Dec 24, 2011

River in the Sea by Tina Boscha

Publisher: Self-published
Release Date: August 27th, 2011
Pages: 306
Genre: Historical fiction
Cover: I like it, but I don't love it. I think it could be a little more eye-catching.
Source: Physical copy from the author in exchange for an honest review.

River in the SeaRiver in the Sea by Tina Boscha
My rating: 4 of 5 stars


At fifteen, Leen De Graaf likes everything she shouldn’t: smoking cigarettes, wearing red lipstick, driving illegally, and working in the fields. It seems the only thing she shares with her fellow Dutchmen is a fear of the German soldiers stationed nearby and a frantic wish for the war to end. When a soldier’s dog runs in front of Leen’s truck, her split decision sets off a storm of events that pitches her family against the German forces when they are most desperate – and fierce. Leen tries to hold her family together, but despite her efforts, bit by bit everything falls apart, and just when Leen experiences a horrific loss, she must make a decision that could forever brand her a traitor, yet finally allow her to live as her heart desires.

Inspired by the life of the author’s mother, River in the Sea is a powerful and moving account of one girl reaching adulthood when everything she believes about family, friendship, and loyalty is questioned by war.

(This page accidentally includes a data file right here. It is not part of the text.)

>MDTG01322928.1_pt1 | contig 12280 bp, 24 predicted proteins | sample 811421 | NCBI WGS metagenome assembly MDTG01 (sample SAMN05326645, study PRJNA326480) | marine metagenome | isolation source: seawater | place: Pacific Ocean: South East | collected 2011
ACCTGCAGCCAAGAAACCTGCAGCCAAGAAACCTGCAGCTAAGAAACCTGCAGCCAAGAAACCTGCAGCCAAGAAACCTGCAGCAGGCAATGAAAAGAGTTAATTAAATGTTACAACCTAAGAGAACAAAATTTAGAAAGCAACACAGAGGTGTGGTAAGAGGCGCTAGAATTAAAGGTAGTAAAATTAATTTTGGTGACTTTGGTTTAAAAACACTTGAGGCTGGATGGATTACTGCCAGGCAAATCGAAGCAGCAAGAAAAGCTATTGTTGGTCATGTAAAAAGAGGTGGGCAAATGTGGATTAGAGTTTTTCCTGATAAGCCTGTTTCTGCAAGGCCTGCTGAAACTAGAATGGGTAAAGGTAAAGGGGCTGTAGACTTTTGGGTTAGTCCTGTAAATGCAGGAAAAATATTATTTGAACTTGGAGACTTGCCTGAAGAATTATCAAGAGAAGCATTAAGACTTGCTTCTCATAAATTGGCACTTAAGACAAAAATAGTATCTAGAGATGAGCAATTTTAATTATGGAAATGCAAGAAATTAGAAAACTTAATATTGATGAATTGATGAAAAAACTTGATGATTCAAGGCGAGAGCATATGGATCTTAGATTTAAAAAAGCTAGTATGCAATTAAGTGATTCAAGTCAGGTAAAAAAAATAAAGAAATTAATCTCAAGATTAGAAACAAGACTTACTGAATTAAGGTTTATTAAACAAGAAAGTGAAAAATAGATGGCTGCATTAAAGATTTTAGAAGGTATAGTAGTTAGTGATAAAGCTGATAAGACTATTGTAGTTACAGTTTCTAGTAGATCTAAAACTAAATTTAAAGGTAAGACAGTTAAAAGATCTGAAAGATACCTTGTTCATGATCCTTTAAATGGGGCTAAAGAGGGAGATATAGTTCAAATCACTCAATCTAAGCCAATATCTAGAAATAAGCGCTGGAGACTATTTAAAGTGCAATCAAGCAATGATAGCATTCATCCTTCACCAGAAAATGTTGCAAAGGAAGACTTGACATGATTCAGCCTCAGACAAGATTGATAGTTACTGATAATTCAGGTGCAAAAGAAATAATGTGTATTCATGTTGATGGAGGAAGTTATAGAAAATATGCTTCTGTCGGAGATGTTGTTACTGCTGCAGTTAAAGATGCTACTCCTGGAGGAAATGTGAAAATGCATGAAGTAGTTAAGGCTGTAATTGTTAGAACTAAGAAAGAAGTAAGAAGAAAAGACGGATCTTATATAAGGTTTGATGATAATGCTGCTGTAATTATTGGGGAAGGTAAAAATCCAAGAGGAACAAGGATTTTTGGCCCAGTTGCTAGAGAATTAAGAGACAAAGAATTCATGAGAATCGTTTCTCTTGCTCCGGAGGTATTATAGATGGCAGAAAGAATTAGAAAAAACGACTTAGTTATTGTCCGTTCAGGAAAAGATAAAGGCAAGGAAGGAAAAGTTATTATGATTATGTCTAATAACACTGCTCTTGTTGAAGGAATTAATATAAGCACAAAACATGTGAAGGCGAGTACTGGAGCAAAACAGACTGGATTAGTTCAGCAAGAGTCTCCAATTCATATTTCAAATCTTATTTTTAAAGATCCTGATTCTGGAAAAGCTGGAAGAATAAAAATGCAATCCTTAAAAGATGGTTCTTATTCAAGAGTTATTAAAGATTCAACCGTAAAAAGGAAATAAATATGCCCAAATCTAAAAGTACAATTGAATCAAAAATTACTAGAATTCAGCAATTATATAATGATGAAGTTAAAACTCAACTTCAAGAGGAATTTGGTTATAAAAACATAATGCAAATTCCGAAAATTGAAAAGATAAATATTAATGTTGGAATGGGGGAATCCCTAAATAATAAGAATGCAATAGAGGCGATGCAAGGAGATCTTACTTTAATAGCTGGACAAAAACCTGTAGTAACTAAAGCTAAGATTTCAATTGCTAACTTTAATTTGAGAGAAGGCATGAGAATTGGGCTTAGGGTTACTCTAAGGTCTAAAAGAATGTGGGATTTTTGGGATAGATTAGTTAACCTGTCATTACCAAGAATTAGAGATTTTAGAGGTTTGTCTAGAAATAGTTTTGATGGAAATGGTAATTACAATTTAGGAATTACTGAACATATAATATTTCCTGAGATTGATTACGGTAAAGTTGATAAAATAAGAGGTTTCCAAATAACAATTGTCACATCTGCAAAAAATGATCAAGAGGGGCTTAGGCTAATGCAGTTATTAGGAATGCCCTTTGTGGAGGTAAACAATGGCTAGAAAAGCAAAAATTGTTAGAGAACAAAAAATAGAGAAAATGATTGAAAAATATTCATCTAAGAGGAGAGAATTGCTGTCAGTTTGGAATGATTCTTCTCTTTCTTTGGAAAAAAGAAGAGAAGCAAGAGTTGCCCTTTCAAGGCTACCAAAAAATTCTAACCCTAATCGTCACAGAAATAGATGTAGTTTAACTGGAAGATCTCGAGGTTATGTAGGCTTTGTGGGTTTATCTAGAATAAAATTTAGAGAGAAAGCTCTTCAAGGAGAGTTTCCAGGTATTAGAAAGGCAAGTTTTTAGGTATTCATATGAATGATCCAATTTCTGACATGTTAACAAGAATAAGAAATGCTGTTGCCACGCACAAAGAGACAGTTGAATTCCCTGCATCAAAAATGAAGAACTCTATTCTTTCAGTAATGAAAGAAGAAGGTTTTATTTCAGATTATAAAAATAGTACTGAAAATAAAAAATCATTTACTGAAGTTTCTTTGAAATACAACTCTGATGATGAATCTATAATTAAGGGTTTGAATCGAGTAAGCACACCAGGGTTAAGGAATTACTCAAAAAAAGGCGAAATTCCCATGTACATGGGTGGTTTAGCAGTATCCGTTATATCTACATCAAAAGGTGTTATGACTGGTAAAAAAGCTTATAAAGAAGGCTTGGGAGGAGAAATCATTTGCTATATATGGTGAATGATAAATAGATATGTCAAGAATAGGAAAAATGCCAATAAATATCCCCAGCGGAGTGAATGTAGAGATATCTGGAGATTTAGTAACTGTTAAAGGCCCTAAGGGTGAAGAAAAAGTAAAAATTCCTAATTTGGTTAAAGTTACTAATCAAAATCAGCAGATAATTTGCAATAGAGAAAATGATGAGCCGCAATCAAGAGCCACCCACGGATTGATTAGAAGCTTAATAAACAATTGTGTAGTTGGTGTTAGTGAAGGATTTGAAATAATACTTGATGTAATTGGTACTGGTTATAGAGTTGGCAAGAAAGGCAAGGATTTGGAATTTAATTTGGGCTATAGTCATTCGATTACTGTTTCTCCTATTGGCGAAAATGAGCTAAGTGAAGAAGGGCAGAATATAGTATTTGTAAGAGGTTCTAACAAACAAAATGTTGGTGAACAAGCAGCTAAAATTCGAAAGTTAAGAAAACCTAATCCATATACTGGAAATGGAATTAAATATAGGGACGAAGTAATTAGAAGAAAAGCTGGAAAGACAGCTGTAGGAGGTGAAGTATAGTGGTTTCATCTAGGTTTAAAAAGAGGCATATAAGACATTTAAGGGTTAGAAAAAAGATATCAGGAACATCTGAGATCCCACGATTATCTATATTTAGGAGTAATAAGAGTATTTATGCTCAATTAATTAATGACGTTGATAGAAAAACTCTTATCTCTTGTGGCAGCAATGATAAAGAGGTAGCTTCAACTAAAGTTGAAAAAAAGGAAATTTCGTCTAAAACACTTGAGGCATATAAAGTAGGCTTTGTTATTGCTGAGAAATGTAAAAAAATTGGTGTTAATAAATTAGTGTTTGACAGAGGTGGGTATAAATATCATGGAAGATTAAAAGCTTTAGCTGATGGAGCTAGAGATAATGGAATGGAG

First things first. This book is self-published. I will have you know that I hold all books to the same publishing standard, whether they are big 6 or self-published. And that's why for me a lot of self-pubbed books don't often meet the same standards that the big name publishers are able to achieve. There are many differing opinions on this, so if you disagree with me, that's fine, but it's the way I feel. That's not saying I don't enjoy self-published books because I have read some great ones. But I have had to do a lot of weeding to get to the ones that I have enjoyed. With River in the Sea I did not feel like I was reading any less than the best work that this author could put out. The editing was top-notch. The book flowed, grammatical errors and typos were to a minimum, characters were flawed but real, and I really REALLY liked the writing style. So props to Tina Boscha for having an extremely talented group of professionals behind her making her work shine.

This book is kind of hard to review though. I didn't feel there was that much of a plot. There were a few things that happened that led to all the other events happening, but a lot of the book was just watching this family fall apart and struggle and fight to get to the end of this war and somehow manage to remain standing on their feet. And in the center of it all was the daughter Leen who is dealing with all of her emotions and how she feels about what happened. So in a lot of ways, I felt it was more of a character study than anything else. Which was fine! I enjoyed it. It was definitely more of a character-driven book though than a plot driven book. And at first I was a bit confused about that. And the huge reason was because of the way this book opens. It has this big huge dramatic event happening, and I guess I sort of thought the rest of the book would unfold in the same manner. There's no right or wrong here; that is not a criticism, it's just not what I expected.